By Scott Wilkinson

TV screens are getting larger. These days, 65 is the new 55—that is, the most popular size of TV screen is now 65 inches, up from 55 inches only a few years ago, and the price of a 65-incher is about the same as a 55 was back then. Amazingly, 75- and even 85-inch screens are becoming more common and affordable as well.

This makes sense. As the resolution of consumer content increases from HD to 4K, you need a larger screen to appreciate all the extra detail in the image. And manufacturing costs continue to drop as companies leverage the economies of scale. Still,  increasing the size of a flat-panel TV beyond a certain point pushes the cost into the stratosphere. If you want a TV measuring 90 inches or larger, be prepared to cough up five figures.

Fortunately, there is an alternative. A projector can easily fill a screen measuring 100 inches and much larger for far less than a comparably large flat-panel TV—and flat panels larger than 100 inches don’t even exist! (Micro-LED displays can be made just about any size, but now we’re talking about a price tag of six figures or more.) It requires a bit more thought and care to set up a projector than simply taking it out of a box, plunking it down, and turning it on—but then again, so does a TV if you want to get the most out of it.

Front-Projector Problems

When most people think of projectors, they imagine a setup like a conventional movie theater: a projector at the back of the room shining its light onto a screen at the front of the room (see Fig. 1). This so-called front-projection system works great in a commercial cinema, but it has some drawbacks in the home.

Fig. 1: In a front-projection system, a long-throw projector at the back of the room shines its light on a screen in the front of the room.

For one thing, front-projection systems typically require a room with little or no ambient light and, ideally, dark walls and ceiling to look their best. That’s fine for a dedicated theater, but what if you want a really big screen in your living room to watch sports with your pals? No one wants to sit in the dark for that!

Then there’s the issue of distance. Your electronics—streamer, Blu-ray player, AV receiver—are probably near the front of the room, while the projector is at the back. This usually requires a very long HDMI cable that can be quite expensive and might not support 4K content. Also, you might need to mount the projector on the ceiling, which is no easy task.

If you use a front-projection system in a room with ambient light and/or light-colored walls, the image on the screen looks very washed out and uninvolving. You can improve the situation with a special type of screen that rejects ambient light. When light from a projector hits an ambient-light rejecting (ALR) screen head on, it is reflected back into the viewing area. But light coming from other directions—say, from overhead lights or windows at the side of the room—is reflected away from the viewing area.

Even with an ALR screen, there’s another problem with front-projection systems. If someone walks between the projector and the screen, they can cast a shadow on the screen, disrupting the image and causing viewers to shout, “Down in front!” And if they happen to look directly into the light from the projector, they can damage their eyes.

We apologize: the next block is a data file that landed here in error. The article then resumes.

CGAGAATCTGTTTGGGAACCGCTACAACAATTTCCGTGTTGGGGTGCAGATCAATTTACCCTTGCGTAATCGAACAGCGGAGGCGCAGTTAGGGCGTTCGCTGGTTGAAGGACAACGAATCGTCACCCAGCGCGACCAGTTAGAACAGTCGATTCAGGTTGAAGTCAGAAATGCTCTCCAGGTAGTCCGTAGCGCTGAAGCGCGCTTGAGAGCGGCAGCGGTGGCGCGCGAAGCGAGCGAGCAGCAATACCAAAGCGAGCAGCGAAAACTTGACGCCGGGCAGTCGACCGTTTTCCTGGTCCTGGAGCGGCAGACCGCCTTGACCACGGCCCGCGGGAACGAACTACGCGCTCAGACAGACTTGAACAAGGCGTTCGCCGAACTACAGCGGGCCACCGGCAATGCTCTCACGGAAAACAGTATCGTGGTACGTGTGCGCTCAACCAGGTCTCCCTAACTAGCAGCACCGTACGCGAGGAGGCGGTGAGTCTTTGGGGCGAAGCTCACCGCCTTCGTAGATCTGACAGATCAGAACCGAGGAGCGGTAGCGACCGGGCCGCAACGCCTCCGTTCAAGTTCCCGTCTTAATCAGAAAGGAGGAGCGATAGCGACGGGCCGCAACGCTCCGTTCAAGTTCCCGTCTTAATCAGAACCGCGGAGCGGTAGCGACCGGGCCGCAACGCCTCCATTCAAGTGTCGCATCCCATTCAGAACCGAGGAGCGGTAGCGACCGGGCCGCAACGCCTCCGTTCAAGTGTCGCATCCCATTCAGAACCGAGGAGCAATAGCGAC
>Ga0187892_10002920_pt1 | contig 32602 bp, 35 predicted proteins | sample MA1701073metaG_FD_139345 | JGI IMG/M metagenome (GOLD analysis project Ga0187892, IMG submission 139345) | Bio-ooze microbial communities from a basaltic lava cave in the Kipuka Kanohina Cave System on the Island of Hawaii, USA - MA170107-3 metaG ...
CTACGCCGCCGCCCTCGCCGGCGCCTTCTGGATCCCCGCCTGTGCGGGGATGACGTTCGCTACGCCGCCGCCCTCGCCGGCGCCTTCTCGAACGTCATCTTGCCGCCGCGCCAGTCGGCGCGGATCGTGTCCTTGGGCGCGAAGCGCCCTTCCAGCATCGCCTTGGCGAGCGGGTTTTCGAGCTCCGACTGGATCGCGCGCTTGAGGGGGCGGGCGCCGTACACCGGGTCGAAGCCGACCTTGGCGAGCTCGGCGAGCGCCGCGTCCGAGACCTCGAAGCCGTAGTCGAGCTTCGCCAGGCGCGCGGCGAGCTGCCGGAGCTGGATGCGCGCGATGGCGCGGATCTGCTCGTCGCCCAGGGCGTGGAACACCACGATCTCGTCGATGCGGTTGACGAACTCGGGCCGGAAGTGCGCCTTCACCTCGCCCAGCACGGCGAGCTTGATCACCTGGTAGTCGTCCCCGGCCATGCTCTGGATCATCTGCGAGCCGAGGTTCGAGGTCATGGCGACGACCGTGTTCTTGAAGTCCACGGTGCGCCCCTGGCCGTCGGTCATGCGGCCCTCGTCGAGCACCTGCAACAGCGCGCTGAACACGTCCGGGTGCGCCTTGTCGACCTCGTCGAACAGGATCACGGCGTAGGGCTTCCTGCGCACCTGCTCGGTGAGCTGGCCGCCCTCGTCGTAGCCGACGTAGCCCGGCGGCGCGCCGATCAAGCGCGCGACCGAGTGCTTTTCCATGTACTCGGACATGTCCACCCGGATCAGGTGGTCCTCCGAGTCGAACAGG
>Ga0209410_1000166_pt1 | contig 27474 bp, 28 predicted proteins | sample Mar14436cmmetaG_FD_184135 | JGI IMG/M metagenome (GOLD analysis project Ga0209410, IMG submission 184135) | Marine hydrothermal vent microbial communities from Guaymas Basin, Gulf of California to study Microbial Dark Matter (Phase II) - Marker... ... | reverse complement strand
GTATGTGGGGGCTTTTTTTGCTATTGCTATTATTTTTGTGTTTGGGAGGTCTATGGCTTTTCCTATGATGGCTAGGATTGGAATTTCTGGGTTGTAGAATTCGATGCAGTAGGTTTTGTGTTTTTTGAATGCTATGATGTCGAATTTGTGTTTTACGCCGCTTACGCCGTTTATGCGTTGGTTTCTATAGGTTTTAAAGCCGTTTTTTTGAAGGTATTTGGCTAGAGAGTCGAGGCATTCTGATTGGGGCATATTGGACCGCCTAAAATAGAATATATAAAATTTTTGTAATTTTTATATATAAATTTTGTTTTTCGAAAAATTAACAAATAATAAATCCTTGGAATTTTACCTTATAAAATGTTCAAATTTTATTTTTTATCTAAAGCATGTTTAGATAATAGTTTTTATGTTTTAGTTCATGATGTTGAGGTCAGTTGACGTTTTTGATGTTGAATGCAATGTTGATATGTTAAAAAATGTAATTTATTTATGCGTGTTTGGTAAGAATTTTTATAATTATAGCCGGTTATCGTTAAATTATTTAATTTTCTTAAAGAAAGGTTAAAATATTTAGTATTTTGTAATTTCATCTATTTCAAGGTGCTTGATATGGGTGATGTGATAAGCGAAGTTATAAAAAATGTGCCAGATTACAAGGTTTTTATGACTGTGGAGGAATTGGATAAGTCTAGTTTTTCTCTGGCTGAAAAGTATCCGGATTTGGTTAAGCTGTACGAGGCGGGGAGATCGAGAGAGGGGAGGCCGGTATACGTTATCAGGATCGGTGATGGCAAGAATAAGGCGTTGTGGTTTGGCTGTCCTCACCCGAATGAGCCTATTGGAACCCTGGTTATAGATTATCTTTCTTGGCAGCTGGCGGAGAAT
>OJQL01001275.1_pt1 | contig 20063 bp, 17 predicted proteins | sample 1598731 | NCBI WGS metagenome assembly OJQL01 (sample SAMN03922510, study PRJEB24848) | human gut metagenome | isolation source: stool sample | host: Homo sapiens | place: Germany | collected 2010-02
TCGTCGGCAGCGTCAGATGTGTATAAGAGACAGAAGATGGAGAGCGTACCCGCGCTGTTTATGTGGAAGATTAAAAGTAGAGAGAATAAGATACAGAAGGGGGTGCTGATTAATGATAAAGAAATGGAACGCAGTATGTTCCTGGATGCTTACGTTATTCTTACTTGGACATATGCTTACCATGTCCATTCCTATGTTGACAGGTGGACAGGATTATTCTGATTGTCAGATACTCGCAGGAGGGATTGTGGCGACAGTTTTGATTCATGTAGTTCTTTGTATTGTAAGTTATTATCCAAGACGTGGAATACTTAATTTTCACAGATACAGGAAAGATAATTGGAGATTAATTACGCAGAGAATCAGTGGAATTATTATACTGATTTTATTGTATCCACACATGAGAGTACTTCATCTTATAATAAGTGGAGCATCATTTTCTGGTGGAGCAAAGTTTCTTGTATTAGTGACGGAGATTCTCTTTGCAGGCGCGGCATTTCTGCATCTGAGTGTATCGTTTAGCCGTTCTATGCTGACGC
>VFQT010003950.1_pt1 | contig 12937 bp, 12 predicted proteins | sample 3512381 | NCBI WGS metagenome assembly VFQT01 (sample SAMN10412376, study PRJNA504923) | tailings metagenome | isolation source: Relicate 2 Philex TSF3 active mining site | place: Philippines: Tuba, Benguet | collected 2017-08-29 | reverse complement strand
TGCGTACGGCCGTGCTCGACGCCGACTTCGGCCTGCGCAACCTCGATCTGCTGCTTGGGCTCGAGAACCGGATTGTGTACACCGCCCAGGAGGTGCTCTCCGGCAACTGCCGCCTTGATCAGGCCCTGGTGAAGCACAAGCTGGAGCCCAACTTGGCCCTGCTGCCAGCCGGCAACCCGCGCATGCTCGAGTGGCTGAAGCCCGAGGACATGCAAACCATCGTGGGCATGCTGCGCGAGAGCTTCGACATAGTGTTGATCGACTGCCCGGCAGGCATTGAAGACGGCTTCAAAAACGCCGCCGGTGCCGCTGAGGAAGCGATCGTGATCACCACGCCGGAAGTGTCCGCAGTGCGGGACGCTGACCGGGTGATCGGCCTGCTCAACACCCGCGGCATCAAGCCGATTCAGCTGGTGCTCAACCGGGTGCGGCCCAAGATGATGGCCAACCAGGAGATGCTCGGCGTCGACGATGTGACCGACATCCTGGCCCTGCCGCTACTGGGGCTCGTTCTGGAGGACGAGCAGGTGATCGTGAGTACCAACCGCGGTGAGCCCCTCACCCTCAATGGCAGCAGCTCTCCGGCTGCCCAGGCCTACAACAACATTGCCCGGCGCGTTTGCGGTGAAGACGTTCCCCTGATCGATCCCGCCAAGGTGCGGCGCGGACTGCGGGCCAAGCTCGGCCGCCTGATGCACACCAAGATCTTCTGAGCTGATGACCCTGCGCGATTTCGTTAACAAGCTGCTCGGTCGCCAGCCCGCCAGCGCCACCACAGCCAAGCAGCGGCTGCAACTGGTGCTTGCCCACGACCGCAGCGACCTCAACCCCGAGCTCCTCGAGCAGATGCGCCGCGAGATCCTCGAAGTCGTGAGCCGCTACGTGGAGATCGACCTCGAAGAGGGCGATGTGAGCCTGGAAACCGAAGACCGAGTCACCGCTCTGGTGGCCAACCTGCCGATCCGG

Ultra Short Throw to the Rescue

Ultra-short-throw (UST) projectors solve all these problems. Instead of being across the room, a UST projector is placed directly under the screen on a credenza or other platform just a few inches from the wall (see Fig. 2). Its light fires upward onto the screen, which is specially designed to reflect that light out into the viewing area.

Fig. 2: A UST projector sits a few inches from the wall and fires its light upward to the screen, which reflects it toward the viewing area.


That means UST projectors are quick and easy to set up. You don’t have to deal with a complicated ceiling mount and, if you’re not the handy type, you can avoid the cost of a professional installation. Also, because the projector is located at the front of the room, the HDMI cable connecting it to your AV receiver can be fairly short, which is much less expensive than a long cable and especially important for 4K content.

If you don’t have an AV receiver, you can connect your source devices directly to the projector with short cables. And if you don’t want an outboard sound system in the living room, the projector can include an integrated soundbar, which beats the pants off just about any TV’s onboard sound system.

In terms of picture quality, a UST screen typically rejects ambient light coming from other directions, so the picture is not washed out if the lights are on. In addition, the projected light doesn’t have to travel across the room, so the image has a higher perceived brightness compared with long-throw projectors. And there is no danger of anyone walking between the projector and screen, casting shadows or blinding them.

The VAVA 4K Laser projector is among a new crop of UST models that offer easy setup, high brightness, an integrated soundbar, and so-called “smart TV” functionality. And at $2800, it’s one of the most affordable models available today. Aside from the projector itself, all you need is a UST ALR screen measuring from 100 to 150 inches, which is readily available from companies such as Screen Innovations and Elite Screens.

If you want a huge screen in a dedicated, darkened man cave, a front-projection system works just fine. But if you want that huge screen in the living room where everyone can enjoy it with the lights on—and without needing an outboard audio system—a UST projector with an integrated soundbar is equivalent to a giant flat-panel TV for far less than such a TV would cost.

It’s the best of both worlds!